Chief Political Correspondent
April 30, 2010
We know one thing for sure about the fight over Arizona's new immigration law. Civil-rights groups will file a lawsuit trying to kill the law and will ask a federal judge to issue an injunction to keep it from taking effect as scheduled this summer. What we don't know is how those proceedings will be affected by the Obama Justice Department, which is contemplating the highly unusual step of filing its own suit against the state of Arizona. Also unknown is the influence of President Obama himself, who has gone out of his way to raise questions -- some of them strikingly uninformed -- about the law.
The drafters of the law knew the lawsuit was coming; a lawsuit is always coming when a state tries to enforce the nation's immigration laws. What the drafters didn't expect was Obama's aggressive and personal role in trying to undermine the new measure.
The problem for Obama and Holder is that the people behind the new law have been through this before -- and won. Arizona is three-for-three in defending its immigration measures. In 2008, the state successfully defended its employer-sanctions law, which made it a state crime to knowingly employ an illegal immigrant. Facing some of the same groups that are now planning to challenge the new law, Arizona prevailed both in federal district court and at the 9th Circuit Court of Appeals, the nation's most liberal federal appeals court.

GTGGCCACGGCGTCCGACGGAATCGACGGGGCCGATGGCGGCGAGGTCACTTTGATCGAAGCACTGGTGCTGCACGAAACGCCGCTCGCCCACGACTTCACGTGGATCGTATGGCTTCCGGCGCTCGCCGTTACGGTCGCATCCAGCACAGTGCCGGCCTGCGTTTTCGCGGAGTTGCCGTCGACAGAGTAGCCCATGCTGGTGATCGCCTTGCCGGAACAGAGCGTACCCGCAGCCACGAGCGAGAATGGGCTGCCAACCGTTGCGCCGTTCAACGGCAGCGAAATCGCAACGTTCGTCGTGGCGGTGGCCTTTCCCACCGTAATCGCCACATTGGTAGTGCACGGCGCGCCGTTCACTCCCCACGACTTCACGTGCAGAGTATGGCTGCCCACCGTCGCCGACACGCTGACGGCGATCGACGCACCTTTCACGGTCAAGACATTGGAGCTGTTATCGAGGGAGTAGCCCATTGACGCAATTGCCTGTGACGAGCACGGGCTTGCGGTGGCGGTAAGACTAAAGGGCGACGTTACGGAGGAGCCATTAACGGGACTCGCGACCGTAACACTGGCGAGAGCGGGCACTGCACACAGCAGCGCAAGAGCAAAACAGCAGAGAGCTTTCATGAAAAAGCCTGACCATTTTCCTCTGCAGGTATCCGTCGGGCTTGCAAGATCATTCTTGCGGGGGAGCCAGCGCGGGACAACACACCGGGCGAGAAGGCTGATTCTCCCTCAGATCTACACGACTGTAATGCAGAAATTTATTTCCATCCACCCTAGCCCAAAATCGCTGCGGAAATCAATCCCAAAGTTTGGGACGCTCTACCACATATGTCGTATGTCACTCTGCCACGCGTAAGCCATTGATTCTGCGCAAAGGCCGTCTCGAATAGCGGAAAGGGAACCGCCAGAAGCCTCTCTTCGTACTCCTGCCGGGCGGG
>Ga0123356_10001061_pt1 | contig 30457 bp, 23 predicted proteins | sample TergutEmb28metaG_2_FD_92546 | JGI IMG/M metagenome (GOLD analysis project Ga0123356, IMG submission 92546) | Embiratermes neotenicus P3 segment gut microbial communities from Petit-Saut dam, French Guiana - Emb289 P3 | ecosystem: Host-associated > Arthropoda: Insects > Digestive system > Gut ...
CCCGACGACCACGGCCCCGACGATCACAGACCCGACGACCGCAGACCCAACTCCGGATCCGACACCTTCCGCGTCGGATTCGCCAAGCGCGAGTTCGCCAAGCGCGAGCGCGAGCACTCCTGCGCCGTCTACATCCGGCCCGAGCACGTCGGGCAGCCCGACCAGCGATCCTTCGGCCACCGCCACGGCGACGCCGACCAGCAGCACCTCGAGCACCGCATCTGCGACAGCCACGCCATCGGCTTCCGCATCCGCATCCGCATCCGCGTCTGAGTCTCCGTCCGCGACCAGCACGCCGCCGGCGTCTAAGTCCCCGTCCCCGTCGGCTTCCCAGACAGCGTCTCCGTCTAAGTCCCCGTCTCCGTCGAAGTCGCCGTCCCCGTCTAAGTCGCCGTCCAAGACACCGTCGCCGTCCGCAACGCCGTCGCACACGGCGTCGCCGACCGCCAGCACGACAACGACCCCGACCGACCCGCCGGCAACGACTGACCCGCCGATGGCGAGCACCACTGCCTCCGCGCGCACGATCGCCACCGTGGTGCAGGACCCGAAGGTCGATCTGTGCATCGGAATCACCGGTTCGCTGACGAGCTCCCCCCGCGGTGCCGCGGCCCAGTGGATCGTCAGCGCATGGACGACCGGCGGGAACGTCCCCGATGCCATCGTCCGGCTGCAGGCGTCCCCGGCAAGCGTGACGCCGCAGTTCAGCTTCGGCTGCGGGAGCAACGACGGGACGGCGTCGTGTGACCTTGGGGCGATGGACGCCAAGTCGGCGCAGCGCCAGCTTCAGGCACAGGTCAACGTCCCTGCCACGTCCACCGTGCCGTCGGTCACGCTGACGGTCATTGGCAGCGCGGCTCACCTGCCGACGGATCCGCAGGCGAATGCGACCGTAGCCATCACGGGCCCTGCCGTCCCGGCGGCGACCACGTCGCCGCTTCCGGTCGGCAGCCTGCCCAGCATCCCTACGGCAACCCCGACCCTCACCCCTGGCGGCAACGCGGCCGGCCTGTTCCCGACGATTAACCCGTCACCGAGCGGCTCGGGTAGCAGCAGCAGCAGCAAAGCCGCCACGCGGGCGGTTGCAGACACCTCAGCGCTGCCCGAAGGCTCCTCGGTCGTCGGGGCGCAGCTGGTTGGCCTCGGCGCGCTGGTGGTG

In federal court in 2005, Arizona successfully defended Proposition 200, which required proof of citizenship for voting and also restricted benefits to illegals. And in 2006, officials won a state-court challenge to Arizona's human smuggling law.
The arguments that liberal groups make against the new law are similar to those made in the past. Foremost among them is the claim that only the federal government can handle immigration matters, and thus the Arizona measure pre-empts federal law.
Lawmakers thought of that ahead of time. "This law was carefully drafted to avoid any legal challenge on pre-emption in two ways," explains Kobach. "One, it perfectly mirrors federal law. Courts usually ask whether a state law is in conflict with federal law, and this law is in perfect harmony with federal law.
"Two, the new law requires local law enforcement officers not to make their own judgment about a person's immigration status but to rely on the federal government," Kobach continues. Any officer who reasonably suspects a person is illegal is required to check with federal Immigration and Customs Enforcement. "As long as the state or city is relying on the federal government to determine immigration status, that will protect against a pre-emption challenge," says Kobach.
But what if the Obama administration argues that the law is a burden on the federal government? Or refuses to assist Arizona in determining a person's legality? The drafters thought of that, too. There's a federal statute -- 8 USC 1373, passed during the Clinton years -- requiring the feds to verify a person's immigration status any time a state or local official asks for it. The federal government cannot deny assistance to Arizona without breaking the law itself.